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The Knowledge Notebook: The Real Value of Knowledge

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By Laurence Prusak


The question I most often hear when I speak to people about how to work with knowledge is some variation of “How can we measure the value of knowledge activities or projects? What is the return on knowledge projects?” Since knowledge is intangible, it is, not surprisingly, notoriously difficult to measure. Think of measuring the value of some other intangibles: love or honesty or the relationship between parent and child. (I am writing this on Fathers Day!) But saying that knowledge value cant really be measured seldom satisfies budget-conscious mangers. We have to come up with something better.

Happily, there has been some real progress in this area. A volume published last year by the National Bureau of Economic Research entitled Measuring Capital in the New Economy is the first sustained effort to apply rigorous methods to measuring intangibles, including knowledge, in our economy, and to specify how these methods can be used to take a better shot at resolving this thorny issue.

Some of you may be thinking, “Why bother to do this?” Whether or not you can measure its value precisely, knowledge is obviously very important in organizations, and possibly the most important resource. Without knowledge, organizations wouldn’t know how to get things done. So any attempt to make it more efficient, effective, or innovative must be a good thing, right? How could anyone think otherwise? Well, many people do. They feel that, without some logical and robust measures, attempts to work with knowledge and learning can never have the impact they may well deserve and will have a hard time getting the necessary support from leaders.

So what can we say to those people?

For a start, we can examine what organizations actually spend on knowledge. How much do you think an organization spends on knowledge as a percentage of all spending in any given year? When I ask audiences this question, I almost always get an answer that ranges from 3 to 8 percent or thereabouts. What if the real answer is much higher? What if it were more than 25 percent, and even higher in some industries and fields? Wouldn’t that fact make for a strong case for actually managing this resource to optimize its use? After all, 25 percent or more of spending is a big investment.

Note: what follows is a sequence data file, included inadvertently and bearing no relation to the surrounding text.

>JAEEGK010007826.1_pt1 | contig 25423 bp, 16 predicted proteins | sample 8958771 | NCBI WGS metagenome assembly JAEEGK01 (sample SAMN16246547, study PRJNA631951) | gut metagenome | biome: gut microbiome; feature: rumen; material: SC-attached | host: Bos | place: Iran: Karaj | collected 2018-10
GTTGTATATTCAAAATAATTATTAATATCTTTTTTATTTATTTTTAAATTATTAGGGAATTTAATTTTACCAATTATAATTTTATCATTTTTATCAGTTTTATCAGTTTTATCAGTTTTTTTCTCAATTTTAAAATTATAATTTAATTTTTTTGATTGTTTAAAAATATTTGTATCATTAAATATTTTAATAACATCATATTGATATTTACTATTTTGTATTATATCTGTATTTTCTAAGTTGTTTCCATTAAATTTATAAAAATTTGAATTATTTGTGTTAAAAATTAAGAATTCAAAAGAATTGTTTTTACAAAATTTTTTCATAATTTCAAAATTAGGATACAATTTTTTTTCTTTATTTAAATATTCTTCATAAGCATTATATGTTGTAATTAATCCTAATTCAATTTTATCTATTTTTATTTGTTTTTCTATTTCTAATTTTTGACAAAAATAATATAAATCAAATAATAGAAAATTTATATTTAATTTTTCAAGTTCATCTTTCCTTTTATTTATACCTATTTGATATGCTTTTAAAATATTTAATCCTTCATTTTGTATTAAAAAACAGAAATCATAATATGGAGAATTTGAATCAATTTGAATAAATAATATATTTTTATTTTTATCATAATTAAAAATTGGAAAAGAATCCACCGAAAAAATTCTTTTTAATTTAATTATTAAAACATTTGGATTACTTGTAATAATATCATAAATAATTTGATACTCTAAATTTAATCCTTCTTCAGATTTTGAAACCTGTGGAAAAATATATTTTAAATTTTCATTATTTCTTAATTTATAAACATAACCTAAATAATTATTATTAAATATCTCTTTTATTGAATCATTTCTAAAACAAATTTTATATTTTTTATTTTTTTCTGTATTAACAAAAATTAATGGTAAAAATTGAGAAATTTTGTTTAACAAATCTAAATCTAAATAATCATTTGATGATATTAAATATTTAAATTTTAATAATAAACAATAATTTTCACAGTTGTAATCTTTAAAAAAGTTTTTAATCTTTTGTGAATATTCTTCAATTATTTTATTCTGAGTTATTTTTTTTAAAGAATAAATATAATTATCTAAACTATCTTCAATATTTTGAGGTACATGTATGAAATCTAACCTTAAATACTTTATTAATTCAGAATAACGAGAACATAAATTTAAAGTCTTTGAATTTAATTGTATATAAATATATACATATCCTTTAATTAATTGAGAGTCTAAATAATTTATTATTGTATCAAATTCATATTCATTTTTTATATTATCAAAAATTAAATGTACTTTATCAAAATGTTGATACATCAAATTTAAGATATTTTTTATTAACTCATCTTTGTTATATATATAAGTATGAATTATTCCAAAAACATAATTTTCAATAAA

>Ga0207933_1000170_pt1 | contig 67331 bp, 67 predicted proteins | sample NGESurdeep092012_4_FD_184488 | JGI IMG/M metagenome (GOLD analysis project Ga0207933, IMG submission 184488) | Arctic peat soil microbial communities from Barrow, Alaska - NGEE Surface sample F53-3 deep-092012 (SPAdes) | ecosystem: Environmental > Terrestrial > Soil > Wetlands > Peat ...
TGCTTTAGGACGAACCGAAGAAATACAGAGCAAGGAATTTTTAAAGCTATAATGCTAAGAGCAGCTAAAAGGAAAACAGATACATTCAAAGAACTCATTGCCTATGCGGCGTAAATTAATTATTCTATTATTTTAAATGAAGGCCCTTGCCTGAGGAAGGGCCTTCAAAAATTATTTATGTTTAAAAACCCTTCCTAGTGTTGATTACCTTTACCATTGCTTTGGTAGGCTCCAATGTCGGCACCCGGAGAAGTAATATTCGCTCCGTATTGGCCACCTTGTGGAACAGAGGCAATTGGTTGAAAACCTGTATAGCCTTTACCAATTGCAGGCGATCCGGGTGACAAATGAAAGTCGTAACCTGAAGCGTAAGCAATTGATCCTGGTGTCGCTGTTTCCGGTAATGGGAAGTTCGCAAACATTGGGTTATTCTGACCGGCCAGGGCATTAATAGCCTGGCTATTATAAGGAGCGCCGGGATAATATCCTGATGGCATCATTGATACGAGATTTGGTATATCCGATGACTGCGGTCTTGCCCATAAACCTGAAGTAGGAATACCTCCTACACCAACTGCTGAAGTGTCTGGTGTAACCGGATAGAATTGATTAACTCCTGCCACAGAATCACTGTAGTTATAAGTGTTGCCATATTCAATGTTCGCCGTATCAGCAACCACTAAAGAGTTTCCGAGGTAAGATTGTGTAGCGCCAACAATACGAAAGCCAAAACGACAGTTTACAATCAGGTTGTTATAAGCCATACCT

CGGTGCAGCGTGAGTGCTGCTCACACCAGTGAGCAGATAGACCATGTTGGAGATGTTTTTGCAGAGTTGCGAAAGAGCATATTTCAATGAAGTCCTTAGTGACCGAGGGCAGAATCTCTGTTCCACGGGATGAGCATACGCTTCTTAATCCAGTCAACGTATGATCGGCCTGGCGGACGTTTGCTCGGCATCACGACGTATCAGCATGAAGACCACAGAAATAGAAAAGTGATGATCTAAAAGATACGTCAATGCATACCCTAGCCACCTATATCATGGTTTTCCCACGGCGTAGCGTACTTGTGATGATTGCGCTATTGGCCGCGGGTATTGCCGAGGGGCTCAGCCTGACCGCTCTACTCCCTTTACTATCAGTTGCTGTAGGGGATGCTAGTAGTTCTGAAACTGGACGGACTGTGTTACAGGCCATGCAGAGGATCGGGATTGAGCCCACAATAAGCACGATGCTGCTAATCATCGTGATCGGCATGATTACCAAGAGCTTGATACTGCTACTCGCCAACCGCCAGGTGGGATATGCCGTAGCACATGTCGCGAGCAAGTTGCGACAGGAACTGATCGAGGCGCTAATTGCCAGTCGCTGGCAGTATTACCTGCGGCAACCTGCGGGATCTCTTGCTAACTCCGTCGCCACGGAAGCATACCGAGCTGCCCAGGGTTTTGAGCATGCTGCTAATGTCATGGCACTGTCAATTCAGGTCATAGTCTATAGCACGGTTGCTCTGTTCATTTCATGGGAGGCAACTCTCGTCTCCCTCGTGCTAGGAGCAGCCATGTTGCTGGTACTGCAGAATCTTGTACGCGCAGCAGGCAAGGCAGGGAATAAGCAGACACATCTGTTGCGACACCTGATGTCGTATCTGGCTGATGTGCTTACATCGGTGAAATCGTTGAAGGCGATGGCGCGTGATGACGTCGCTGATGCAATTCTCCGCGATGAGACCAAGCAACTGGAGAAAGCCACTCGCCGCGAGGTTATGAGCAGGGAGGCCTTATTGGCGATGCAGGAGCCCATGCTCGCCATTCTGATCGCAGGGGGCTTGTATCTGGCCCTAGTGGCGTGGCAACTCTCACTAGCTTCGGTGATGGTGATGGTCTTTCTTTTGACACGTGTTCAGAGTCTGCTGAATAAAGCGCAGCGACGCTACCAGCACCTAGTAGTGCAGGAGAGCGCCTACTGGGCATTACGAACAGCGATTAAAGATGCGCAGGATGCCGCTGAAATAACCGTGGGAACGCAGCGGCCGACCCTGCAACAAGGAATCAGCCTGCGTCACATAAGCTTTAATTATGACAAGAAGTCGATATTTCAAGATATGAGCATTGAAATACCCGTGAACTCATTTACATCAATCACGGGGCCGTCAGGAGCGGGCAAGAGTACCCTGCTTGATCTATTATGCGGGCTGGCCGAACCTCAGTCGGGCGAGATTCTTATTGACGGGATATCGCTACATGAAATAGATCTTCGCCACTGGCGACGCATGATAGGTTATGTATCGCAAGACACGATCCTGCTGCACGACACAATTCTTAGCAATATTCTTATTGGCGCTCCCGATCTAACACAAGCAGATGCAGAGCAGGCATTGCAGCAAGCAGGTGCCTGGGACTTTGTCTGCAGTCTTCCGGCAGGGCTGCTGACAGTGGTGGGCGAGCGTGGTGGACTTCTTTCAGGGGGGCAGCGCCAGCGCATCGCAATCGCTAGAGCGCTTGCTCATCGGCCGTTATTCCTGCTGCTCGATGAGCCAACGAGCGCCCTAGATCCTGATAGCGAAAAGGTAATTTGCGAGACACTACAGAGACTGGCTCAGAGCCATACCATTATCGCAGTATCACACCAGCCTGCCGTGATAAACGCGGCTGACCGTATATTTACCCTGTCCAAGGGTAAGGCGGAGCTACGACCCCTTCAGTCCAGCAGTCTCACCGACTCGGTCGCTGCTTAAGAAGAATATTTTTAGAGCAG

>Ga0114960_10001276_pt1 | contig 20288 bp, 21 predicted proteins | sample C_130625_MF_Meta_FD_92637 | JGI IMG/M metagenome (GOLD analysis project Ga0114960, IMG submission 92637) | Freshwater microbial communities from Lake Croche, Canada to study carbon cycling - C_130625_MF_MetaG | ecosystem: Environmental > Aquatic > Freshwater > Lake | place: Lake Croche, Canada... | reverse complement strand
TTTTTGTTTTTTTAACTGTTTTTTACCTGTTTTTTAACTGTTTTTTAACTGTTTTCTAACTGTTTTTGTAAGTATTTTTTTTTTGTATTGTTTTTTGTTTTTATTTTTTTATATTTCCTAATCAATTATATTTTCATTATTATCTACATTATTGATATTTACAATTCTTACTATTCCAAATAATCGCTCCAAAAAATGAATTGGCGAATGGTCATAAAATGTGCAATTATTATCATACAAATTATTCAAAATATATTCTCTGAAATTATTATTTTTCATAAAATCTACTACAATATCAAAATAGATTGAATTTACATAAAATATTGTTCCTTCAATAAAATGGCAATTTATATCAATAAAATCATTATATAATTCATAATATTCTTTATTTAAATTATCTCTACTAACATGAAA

How do we get this higher number? One way that is both rigorous and makes intuitive sense is to look at the salaries paid to workers who share the same formal qualifications but differ in the extent of their experience. Ill use myself as an example. I joined IBM when I was about fifty years old. I was paid quite a bit more than the typical salary offered to a thirty-year-old junior manager who had equivalent degrees from equivalent schools. So what did IBM buy with that additional money? Why pay me more when I had less energy, not to mention less hair and a few other effects of two more decades of wear and tear?

… Without some logical and robust measures, attempts to work with knowledge and learning can never have the impact they may well deserve and will have a hard time getting the necessary support from leaders.

The only thing that made me worth more than that bright young man or woman was the knowledge I had developed over time—knowledge “measured” by my work history, accomplishments, publications, and reputation. Even if you assume that knowledge was only part of the value I brought to IBM, it was a big part. When you add the premium paid for my knowledge to money paid to attract the 250,000 mostly quite knowledgeable employees IBM then had, you are dealing with a huge outlay for knowledge. Add to that the cost of training, R&D, and all other knowledge development activities, and you reach a number that commands attention.

This is only one way to make the case for the value of knowledge and the importance of investing in the structures and strategies that support its effective development and use. This book from the Bureau of Economic Research—admittedly a rather difficult read unless you posses an economics degree or two—offers several others. For instance, read the chapter on organizational capital, a subject one rarely hears about. It suggests many ideas about the true worth of an organization and how it might be measured.

Wall Street and our own government oversight agencies rarely, if ever, use any of these new metrics. They assume that the level of success of these organizations will tell them something about the value of their knowledge. For those of us who actually work in organizations, though, the time to act is now, not after the results are in. We need to figure out how to use these new methods to make a stronger, more convincing case for working to enhance this most elusive yet critical resource.


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